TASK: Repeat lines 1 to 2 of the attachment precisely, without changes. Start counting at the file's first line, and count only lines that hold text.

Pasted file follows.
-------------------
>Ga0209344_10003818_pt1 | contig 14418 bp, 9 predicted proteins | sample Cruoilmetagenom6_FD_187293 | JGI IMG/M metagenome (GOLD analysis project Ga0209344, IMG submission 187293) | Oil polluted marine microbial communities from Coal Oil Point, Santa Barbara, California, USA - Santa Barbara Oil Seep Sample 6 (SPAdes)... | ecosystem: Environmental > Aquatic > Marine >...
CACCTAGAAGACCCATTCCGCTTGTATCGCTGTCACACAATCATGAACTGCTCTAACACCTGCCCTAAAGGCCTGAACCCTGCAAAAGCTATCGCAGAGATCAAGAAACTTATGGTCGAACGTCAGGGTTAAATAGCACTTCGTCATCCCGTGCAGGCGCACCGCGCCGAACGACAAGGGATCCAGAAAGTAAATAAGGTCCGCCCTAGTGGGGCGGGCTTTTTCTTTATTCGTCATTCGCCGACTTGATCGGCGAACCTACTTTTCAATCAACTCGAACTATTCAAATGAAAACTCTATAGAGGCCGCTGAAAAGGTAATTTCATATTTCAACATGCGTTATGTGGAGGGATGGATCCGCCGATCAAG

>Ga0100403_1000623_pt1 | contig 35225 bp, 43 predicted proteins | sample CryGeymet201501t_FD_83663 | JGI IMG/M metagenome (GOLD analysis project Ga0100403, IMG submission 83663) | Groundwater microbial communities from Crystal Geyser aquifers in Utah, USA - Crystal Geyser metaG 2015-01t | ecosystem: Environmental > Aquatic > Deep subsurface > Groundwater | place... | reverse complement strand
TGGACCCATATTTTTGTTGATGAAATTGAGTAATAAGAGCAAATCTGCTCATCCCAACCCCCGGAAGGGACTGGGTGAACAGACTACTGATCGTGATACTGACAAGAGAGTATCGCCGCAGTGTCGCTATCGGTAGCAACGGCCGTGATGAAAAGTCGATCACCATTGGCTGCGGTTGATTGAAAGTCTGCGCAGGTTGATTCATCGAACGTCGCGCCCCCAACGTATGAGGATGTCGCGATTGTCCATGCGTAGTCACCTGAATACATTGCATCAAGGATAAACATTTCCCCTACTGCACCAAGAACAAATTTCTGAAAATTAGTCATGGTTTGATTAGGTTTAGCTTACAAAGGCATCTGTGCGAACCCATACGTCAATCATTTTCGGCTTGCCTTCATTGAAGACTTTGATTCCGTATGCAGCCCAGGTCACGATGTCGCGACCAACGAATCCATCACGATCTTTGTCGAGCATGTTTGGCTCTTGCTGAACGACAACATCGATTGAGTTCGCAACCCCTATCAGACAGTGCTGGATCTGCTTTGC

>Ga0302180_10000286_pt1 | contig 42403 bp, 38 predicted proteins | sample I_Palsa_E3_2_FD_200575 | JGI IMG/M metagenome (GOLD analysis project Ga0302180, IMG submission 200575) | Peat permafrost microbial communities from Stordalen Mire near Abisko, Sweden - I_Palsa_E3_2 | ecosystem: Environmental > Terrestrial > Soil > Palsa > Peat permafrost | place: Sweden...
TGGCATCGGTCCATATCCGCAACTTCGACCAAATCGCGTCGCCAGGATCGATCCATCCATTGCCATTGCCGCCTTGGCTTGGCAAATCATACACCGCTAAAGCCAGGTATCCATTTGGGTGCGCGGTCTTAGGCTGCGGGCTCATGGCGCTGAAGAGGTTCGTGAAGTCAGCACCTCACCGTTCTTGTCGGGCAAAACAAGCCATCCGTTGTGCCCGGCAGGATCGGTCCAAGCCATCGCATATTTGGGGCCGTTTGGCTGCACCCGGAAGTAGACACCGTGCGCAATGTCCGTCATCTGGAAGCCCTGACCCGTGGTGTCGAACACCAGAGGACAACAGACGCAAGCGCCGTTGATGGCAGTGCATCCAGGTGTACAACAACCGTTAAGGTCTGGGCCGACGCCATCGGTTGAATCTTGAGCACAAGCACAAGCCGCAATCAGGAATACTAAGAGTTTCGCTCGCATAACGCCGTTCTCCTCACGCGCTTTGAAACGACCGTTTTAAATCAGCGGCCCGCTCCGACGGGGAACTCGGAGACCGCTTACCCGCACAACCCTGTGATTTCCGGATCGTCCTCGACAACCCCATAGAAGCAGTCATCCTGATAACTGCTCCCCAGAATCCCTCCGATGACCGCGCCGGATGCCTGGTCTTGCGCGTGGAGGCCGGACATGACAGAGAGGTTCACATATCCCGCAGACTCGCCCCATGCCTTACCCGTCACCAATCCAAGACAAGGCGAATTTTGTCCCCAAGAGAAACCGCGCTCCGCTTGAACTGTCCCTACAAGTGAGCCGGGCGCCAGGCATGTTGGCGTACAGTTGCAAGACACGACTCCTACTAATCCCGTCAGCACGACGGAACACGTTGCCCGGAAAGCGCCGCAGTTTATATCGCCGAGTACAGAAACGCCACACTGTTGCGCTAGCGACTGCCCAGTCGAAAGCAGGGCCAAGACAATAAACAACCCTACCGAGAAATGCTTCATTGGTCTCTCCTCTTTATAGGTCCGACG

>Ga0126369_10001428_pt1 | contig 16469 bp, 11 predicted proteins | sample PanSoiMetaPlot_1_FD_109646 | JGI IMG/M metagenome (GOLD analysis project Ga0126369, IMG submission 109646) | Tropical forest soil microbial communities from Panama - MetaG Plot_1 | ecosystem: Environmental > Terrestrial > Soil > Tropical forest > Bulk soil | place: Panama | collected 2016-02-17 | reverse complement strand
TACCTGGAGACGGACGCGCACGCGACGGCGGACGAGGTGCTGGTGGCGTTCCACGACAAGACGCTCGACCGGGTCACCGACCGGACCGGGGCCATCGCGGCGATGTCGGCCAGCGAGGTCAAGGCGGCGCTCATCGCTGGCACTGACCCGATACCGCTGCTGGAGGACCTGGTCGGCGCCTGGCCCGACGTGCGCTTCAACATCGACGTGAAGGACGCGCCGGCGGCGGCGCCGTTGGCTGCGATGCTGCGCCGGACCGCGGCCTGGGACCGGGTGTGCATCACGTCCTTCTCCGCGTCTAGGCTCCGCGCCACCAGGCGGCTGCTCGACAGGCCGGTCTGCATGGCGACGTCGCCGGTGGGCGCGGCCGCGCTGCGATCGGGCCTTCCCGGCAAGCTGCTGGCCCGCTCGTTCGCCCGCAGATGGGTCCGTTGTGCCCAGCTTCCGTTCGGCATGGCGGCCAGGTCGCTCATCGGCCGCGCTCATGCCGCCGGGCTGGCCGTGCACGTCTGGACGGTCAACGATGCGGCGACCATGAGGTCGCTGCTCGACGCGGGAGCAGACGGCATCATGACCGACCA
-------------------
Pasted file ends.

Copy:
>Ga0209344_10003818_pt1 | contig 14418 bp, 9 predicted proteins | sample Cruoilmetagenom6_FD_187293 | JGI IMG/M metagenome (GOLD analysis project Ga0209344, IMG submission 187293) | Oil polluted marine microbial communities from Coal Oil Point, Santa Barbara, California, USA - Santa Barbara Oil Seep Sample 6 (SPAdes)... | ecosystem: Environmental > Aquatic > Marine >...
CACCTAGAAGACCCATTCCGCTTGTATCGCTGTCACACAATCATGAACTGCTCTAACACCTGCCCTAAAGGCCTGAACCCTGCAAAAGCTATCGCAGAGATCAAGAAACTTATGGTCGAACGTCAGGGTTAAATAGCACTTCGTCATCCCGTGCAGGCGCACCGCGCCGAACGACAAGGGATCCAGAAAGTAAATAAGGTCCGCCCTAGTGGGGCGGGCTTTTTCTTTATTCGTCATTCGCCGACTTGATCGGCGAACCTACTTTTCAATCAACTCGAACTATTCAAATGAAAACTCTATAGAGGCCGCTGAAAAGGTAATTTCATATTTCAACATGCGTTATGTGGAGGGATGGATCCGCCGATCAAG